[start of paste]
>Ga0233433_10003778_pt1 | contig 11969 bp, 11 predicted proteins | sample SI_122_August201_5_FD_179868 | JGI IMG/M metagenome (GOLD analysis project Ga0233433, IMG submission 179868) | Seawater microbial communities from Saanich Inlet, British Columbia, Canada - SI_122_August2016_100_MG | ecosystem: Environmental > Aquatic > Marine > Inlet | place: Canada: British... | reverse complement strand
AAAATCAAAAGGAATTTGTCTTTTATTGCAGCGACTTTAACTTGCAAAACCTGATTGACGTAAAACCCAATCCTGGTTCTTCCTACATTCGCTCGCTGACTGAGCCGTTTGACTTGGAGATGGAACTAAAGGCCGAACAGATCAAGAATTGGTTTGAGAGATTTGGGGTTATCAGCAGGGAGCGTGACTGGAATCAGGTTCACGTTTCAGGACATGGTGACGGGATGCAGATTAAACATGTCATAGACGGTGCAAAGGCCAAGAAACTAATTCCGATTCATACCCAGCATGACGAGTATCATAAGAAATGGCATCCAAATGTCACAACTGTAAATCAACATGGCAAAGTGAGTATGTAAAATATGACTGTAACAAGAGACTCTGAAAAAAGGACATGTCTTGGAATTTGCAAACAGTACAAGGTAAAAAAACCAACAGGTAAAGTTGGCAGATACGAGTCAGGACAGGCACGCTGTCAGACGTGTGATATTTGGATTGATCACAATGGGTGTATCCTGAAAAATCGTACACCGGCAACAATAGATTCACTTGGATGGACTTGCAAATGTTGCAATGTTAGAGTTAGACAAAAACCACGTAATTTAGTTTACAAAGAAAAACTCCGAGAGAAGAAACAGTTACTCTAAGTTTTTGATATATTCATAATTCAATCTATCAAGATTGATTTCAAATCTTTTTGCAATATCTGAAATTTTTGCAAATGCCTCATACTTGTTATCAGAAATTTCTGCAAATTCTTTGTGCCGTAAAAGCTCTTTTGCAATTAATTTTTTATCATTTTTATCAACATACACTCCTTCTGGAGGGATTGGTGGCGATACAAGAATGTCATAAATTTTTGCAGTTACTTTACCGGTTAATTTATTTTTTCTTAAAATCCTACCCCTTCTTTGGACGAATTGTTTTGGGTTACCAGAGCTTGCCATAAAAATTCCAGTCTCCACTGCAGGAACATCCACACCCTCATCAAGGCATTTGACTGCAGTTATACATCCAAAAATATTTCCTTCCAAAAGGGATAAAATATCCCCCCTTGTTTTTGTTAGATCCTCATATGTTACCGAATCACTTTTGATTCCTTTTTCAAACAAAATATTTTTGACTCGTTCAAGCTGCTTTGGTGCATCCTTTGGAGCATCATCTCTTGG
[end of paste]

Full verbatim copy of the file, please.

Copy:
>Ga0233433_10003778_pt1 | contig 11969 bp, 11 predicted proteins | sample SI_122_August201_5_FD_179868 | JGI IMG/M metagenome (GOLD analysis project Ga0233433, IMG submission 179868) | Seawater microbial communities from Saanich Inlet, British Columbia, Canada - SI_122_August2016_100_MG | ecosystem: Environmental > Aquatic > Marine > Inlet | place: Canada: British... | reverse complement strand
AAAATCAAAAGGAATTTGTCTTTTATTGCAGCGACTTTAACTTGCAAAACCTGATTGACGTAAAACCCAATCCTGGTTCTTCCTACATTCGCTCGCTGACTGAGCCGTTTGACTTGGAGATGGAACTAAAGGCCGAACAGATCAAGAATTGGTTTGAGAGATTTGGGGTTATCAGCAGGGAGCGTGACTGGAATCAGGTTCACGTTTCAGGACATGGTGACGGGATGCAGATTAAACATGTCATAGACGGTGCAAAGGCCAAGAAACTAATTCCGATTCATACCCAGCATGACGAGTATCATAAGAAATGGCATCCAAATGTCACAACTGTAAATCAACATGGCAAAGTGAGTATGTAAAATATGACTGTAACAAGAGACTCTGAAAAAAGGACATGTCTTGGAATTTGCAAACAGTACAAGGTAAAAAAACCAACAGGTAAAGTTGGCAGATACGAGTCAGGACAGGCACGCTGTCAGACGTGTGATATTTGGATTGATCACAATGGGTGTATCCTGAAAAATCGTACACCGGCAACAATAGATTCACTTGGATGGACTTGCAAATGTTGCAATGTTAGAGTTAGACAAAAACCACGTAATTTAGTTTACAAAGAAAAACTCCGAGAGAAGAAACAGTTACTCTAAGTTTTTGATATATTCATAATTCAATCTATCAAGATTGATTTCAAATCTTTTTGCAATATCTGAAATTTTTGCAAATGCCTCATACTTGTTATCAGAAATTTCTGCAAATTCTTTGTGCCGTAAAAGCTCTTTTGCAATTAATTTTTTATCATTTTTATCAACATACACTCCTTCTGGAGGGATTGGTGGCGATACAAGAATGTCATAAATTTTTGCAGTTACTTTACCGGTTAATTTATTTTTTCTTAAAATCCTACCCCTTCTTTGGACGAATTGTTTTGGGTTACCAGAGCTTGCCATAAAAATTCCAGTCTCCACTGCAGGAACATCCACACCCTCATCAAGGCATTTGACTGCAGTTATACATCCAAAAATATTTCCTTCCAAAAGGGATAAAATATCCCCCCTTGTTTTTGTTAGATCCTCATATGTTACCGAATCACTTTTGATTCCTTTTTCAAACAAAATATTTTTGACTCGTTCAAGCTGCTTTGGTGCATCCTTTGGAGCATCATCTCTTGG